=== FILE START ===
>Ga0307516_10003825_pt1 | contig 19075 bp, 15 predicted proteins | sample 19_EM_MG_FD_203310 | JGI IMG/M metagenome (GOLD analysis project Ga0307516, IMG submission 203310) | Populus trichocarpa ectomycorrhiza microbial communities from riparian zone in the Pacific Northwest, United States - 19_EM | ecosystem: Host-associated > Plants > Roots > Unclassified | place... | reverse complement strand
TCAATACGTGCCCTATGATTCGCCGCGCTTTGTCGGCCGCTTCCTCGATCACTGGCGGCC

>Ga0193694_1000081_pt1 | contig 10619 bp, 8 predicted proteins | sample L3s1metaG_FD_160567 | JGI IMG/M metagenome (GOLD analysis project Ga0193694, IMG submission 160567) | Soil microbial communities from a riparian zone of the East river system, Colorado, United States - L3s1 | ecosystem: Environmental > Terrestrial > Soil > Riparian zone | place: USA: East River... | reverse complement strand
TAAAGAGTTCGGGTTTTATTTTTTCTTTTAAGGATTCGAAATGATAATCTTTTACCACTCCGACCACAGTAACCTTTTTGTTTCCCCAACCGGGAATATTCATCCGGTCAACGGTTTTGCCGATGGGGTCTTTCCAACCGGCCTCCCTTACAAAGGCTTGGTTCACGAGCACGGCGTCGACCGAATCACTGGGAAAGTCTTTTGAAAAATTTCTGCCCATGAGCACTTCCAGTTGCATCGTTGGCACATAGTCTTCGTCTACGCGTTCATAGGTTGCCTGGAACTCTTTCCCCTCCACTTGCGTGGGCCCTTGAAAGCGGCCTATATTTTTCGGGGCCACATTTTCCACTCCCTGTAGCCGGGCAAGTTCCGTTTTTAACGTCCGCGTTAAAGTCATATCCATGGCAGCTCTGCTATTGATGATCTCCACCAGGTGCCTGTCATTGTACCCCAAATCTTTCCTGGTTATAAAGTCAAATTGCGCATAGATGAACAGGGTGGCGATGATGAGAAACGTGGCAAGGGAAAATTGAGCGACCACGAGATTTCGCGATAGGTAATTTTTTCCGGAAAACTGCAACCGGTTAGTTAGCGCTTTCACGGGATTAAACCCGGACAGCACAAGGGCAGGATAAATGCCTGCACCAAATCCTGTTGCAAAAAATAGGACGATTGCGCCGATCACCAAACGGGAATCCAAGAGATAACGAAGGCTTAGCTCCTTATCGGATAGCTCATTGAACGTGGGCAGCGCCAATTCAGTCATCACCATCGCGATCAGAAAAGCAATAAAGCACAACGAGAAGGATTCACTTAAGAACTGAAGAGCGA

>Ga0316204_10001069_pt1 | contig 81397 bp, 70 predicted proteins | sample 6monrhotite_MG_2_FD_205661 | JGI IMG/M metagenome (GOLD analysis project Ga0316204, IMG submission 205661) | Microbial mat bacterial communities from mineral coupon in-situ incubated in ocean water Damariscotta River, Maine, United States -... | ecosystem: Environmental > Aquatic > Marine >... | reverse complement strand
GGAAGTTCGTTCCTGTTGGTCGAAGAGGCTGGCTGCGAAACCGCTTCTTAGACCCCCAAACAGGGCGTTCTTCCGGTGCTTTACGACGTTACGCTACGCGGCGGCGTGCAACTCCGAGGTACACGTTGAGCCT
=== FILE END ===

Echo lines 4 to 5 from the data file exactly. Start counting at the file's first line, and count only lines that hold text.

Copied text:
TAAAGAGTTCGGGTTTTATTTTTTCTTTTAAGGATTCGAAATGATAATCTTTTACCACTCCGACCACAGTAACCTTTTTGTTTCCCCAACCGGGAATATTCATCCGGTCAACGGTTTTGCCGATGGGGTCTTTCCAACCGGCCTCCCTTACAAAGGCTTGGTTCACGAGCACGGCGTCGACCGAATCACTGGGAAAGTCTTTTGAAAAATTTCTGCCCATGAGCACTTCCAGTTGCATCGTTGGCACATAGTCTTCGTCTACGCGTTCATAGGTTGCCTGGAACTCTTTCCCCTCCACTTGCGTGGGCCCTTGAAAGCGGCCTATATTTTTCGGGGCCACATTTTCCACTCCCTGTAGCCGGGCAAGTTCCGTTTTTAACGTCCGCGTTAAAGTCATATCCATGGCAGCTCTGCTATTGATGATCTCCACCAGGTGCCTGTCATTGTACCCCAAATCTTTCCTGGTTATAAAGTCAAATTGCGCATAGATGAACAGGGTGGCGATGATGAGAAACGTGGCAAGGGAAAATTGAGCGACCACGAGATTTCGCGATAGGTAATTTTTTCCGGAAAACTGCAACCGGTTAGTTAGCGCTTTCACGGGATTAAACCCGGACAGCACAAGGGCAGGATAAATGCCTGCACCAAATCCTGTTGCAAAAAATAGGACGATTGCGCCGATCACCAAACGGGAATCCAAGAGATAACGAAGGCTTAGCTCCTTATCGGATAGCTCATTGAACGTGGGCAGCGCCAATTCAGTCATCACCATCGCGATCAGAAAAGCAATAAAGCACAACGAGAAGGATTCACTTAAGAACTGAAGAGCGA

>Ga0316204_10001069_pt1 | contig 81397 bp, 70 predicted proteins | sample 6monrhotite_MG_2_FD_205661 | JGI IMG/M metagenome (GOLD analysis project Ga0316204, IMG submission 205661) | Microbial mat bacterial communities from mineral coupon in-situ incubated in ocean water Damariscotta River, Maine, United States -... | ecosystem: Environmental > Aquatic > Marine >... | reverse complement strand